Sunday, November 03, 2013

ModPo 2013 #57 Poet as Witness and Tool of Her Times: On Howe's "My Emily Dickinson"

Image of loaded gun from 

Here's the link to an excerpt of Susan Howe's My Emily Dickinson.

Emily Dickinson, "My Life had stood - a Loaded Gun -"

My Life had stood - a Loaded Gun –
In Corners – till a Day
The Owner passed – identified –
And carried Me away –

And now We roam in Sovereign Woods –
And now We hunt the Doe –
And every time I speak for Him
The Mountains straight reply –

And do I smile, such cordial light
Open the Valley glow –
It is as a Vesuvian face
Had let its pleasure through

And when at Night – Our good Day done –
I guard My Master’s Head –
‘Tis better than the Eider Duck’s
Deep Pillow - to have shared –

To foe of His – I’m deadly foe –
None stir the second time –
On whom I lay a Yellow Eye –
Or an emphatic Thumb –

Though I than He – may longer live
He longer must – than I –
For I have but the power to kill,
Without – the power to die -
This was a powerful one-two-punch of Howe's text and Dickinson's poem that seems to be the unifying theme of Howe's text. 

I liked Howe's feminist observation/ critique of how women (particularly Dickinson and Stein) get passed over by the "Canon." Well, in the case she mentions in her text, "from Harold Blood to Hugh Kenner." Was it a disadvantage for women to be artists? To be leaders? To be anyone "of consequence?" Even today that question is still being asked: for example the concept of "leaning in" (Sheryl Sandberg). If it weren't an issue, it wouldn't still be a hot topic like it is today. "Having it all" is an illusion. And despite that, I will still tell my daughter that she has options even if "mother" is a construct that has already been prepared for her since forever (or since humanity's beginning). 

This conscious questioning of "Who polices questions of grammar, parts of speech, connection, and connotation? Whose order is shut inside the structure of a sentence?" tie in directly to Dickinson's poem. "First I find myself a Slave, next I understand my slavery, finally I rediscover myself at liberty inside the confines of known necessity." This is the progression of gun unpossessed, gun possessed, gun used "speaking on behalf of Him" and then gun becoming conscious of mortality and power (liberty within the confines of known necessity).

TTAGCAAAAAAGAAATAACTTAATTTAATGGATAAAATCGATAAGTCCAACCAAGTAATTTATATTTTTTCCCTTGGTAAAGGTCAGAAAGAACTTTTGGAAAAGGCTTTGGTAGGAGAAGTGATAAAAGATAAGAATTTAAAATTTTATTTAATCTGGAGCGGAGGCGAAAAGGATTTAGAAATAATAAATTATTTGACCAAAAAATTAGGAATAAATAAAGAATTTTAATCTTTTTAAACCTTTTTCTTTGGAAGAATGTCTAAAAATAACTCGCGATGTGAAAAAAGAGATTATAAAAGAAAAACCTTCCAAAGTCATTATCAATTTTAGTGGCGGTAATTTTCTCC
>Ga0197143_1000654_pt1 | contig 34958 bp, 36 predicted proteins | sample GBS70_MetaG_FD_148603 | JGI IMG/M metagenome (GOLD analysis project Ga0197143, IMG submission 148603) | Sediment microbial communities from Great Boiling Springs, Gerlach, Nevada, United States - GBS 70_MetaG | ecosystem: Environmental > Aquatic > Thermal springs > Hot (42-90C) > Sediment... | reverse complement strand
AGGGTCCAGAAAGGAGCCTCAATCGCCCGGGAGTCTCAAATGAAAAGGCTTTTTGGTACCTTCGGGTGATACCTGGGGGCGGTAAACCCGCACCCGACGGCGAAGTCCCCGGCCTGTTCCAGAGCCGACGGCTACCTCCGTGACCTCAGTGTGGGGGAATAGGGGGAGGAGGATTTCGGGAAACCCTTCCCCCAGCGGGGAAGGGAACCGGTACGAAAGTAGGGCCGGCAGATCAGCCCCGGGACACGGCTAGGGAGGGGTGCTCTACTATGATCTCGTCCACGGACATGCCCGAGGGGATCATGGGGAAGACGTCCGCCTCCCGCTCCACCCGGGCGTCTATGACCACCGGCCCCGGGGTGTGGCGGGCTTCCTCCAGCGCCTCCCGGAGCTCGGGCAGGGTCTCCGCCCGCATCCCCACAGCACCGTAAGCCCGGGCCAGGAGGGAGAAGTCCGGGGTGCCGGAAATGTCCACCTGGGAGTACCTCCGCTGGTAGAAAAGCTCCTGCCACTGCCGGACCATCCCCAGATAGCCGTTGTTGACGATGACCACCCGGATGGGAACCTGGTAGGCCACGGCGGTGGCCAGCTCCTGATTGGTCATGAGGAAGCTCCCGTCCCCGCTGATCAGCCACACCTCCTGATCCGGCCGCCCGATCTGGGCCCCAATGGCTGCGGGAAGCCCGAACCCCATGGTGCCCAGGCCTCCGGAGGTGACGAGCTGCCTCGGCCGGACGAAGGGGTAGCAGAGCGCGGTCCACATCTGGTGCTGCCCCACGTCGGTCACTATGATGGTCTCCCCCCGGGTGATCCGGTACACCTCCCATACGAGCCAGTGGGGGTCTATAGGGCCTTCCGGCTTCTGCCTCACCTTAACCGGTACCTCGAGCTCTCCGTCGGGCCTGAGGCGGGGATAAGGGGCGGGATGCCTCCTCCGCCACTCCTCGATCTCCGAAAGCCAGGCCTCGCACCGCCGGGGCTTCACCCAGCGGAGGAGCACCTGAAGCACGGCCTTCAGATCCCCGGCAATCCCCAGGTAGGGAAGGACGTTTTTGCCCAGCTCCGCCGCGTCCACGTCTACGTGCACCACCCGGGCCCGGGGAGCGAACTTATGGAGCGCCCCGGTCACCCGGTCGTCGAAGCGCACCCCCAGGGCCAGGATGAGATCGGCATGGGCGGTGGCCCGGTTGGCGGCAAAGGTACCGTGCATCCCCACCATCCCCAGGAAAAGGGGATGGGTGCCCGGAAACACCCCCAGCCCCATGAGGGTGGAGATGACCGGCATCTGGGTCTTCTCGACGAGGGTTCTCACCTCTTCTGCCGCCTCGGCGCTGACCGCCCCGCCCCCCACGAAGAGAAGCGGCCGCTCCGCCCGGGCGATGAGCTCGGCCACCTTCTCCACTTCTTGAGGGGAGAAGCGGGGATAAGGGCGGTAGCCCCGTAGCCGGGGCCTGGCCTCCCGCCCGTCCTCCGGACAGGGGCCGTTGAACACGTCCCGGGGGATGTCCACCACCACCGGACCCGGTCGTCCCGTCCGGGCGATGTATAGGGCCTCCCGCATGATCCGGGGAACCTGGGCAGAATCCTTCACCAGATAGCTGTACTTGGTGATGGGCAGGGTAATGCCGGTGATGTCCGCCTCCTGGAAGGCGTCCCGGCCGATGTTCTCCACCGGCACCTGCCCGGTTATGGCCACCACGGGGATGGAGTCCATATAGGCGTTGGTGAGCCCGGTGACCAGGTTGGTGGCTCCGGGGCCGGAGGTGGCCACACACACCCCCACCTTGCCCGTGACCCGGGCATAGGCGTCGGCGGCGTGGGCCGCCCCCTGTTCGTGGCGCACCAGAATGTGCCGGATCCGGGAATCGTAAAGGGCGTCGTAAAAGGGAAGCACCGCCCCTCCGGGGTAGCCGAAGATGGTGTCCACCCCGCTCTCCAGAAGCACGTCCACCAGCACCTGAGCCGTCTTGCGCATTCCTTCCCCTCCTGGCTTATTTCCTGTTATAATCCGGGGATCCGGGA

To be in the margins is to be in the perfect place to observe the rules, to be conscious of the rules and, eventually, to have the power to break the rules. Politics is always in flux (as is language, which is a different political arena...but political still!). To be in power is to take the status quo for granted. Emily Dickinson writes from a position of "hesitation" (as described in the text) but writes with great liberty knowing her confines. Not being published was, in fact, a great advantage to Dickinson (though it didn't discourage Stein from achieving what she did in a very public sphere). She had no one to please but herself. And that is why we are left with a text that is ahead of its time. Text that survives the death of any "master" and has such power, such dangerous power, as it resonates through time. 

I interpret "the master" or the "owner" as Dickinson's own time. She has limited agency as a weapon. She is informed, shaped by her times, largely patriarchal. In fact, the idea of hunter and gun is a very male preoccupation. And the use of "he" for hunter and "she" for gun is very sexualized. The irony isn't lost on me. This gun culture persists in America and its increasingly violent history of mass shootings (mostly by disturbed young men) is, I'm sure, not lost on all those reading Dickinson's text.

As Howe puts it: "Gun goes on thinking on the violence done to meaning. Gun watches herself watching." Violence done to meaning! What an amazing couple of lines. The poet will always be "used" by her times, by the material that she constructs. She does not choose what she is born into. But she who speaks "for" her times is a tool that will never die, that will outlast her times. "Kill" of course has the twin of "spare" and any tool that deals with death also deals with life. I also observe that Dickinson never refers to "her life" as playing a part of a victim. The loaded gun is both witness and tool. The tool points the way and shapes the user (even as the user utilizes the tool) the same way that the world is a nail for the hammer. The tool, in this instance, is a gun. It's a curious metaphor to use for a poet's life but it is very Dickinsonian to use a loaded metaphor. 

So, thank you to Susan Howe for this vital appreciation of Dickinson both as a woman and a poet, a loaded gun of her times.

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